Charles S. Cockell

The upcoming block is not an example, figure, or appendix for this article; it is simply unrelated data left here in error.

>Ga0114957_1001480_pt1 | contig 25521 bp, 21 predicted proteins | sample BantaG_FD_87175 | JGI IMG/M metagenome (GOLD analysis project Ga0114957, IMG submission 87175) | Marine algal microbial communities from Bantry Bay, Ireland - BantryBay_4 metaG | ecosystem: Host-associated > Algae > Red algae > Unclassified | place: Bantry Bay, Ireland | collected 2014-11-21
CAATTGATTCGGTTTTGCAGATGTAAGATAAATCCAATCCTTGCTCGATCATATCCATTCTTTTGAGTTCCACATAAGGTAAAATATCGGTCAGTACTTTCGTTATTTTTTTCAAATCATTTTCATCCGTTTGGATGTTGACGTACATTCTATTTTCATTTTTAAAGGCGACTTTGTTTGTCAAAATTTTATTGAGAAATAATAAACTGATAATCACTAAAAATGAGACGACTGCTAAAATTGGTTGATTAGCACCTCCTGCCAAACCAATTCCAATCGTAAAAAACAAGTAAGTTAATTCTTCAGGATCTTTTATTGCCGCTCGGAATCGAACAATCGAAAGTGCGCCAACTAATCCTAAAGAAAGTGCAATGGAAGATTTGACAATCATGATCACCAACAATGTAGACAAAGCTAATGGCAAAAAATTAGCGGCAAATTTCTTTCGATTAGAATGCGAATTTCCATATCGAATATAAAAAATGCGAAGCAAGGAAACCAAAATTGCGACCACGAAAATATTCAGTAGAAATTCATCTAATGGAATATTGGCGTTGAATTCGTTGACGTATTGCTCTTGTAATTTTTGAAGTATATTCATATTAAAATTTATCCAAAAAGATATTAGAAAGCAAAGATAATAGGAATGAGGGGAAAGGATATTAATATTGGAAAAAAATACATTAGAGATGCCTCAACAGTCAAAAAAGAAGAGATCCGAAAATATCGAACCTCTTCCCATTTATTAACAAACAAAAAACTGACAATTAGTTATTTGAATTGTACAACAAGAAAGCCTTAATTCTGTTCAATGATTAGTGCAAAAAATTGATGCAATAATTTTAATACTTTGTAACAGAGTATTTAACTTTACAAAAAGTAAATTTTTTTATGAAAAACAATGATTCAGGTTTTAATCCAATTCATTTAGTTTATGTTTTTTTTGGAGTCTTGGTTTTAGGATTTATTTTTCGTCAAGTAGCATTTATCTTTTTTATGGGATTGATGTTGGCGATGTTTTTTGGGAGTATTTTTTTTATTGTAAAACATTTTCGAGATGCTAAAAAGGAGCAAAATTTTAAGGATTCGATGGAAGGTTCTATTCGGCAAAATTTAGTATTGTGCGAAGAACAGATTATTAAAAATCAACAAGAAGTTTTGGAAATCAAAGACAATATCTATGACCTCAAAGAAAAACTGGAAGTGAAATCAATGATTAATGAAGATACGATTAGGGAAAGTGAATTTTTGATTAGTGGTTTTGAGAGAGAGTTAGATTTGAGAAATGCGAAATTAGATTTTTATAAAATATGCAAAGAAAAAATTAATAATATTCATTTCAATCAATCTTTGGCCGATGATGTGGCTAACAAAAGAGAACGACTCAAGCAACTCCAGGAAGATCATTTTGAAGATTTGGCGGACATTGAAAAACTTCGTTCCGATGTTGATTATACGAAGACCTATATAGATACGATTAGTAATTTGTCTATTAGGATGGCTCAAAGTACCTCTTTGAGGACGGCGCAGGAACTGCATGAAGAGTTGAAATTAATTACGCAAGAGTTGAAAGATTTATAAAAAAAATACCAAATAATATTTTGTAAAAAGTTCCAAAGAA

The term "habitability" means many different things depending on the organisms that are considered, as it defines the chemical and physical envelope for a given organism. Because there is currently no direct evidence for life on another planet, habitability is necessarily constrained by our knowledge of life on Earth. We use our knowledge of the extremes of life on Earth to assess extraterrestrial environments and the plausibility that they can support life. In this chapter the use and limitations of the concept of habitability are discussed and examples are provided of how the habitability of other worlds is assessed using extreme environments on Earth. The chapter starts with a brief discussion of the history of habit-ability, including some historical watersheds in this concept. Then, some of the factors and mechanisms that determine the habitability of other planets are discussed. Finally, a postulate for hab-itability is given, which can be used to guide the way we think about the characteristics of other environments that we wish to assess as habitable or uninhabitable.
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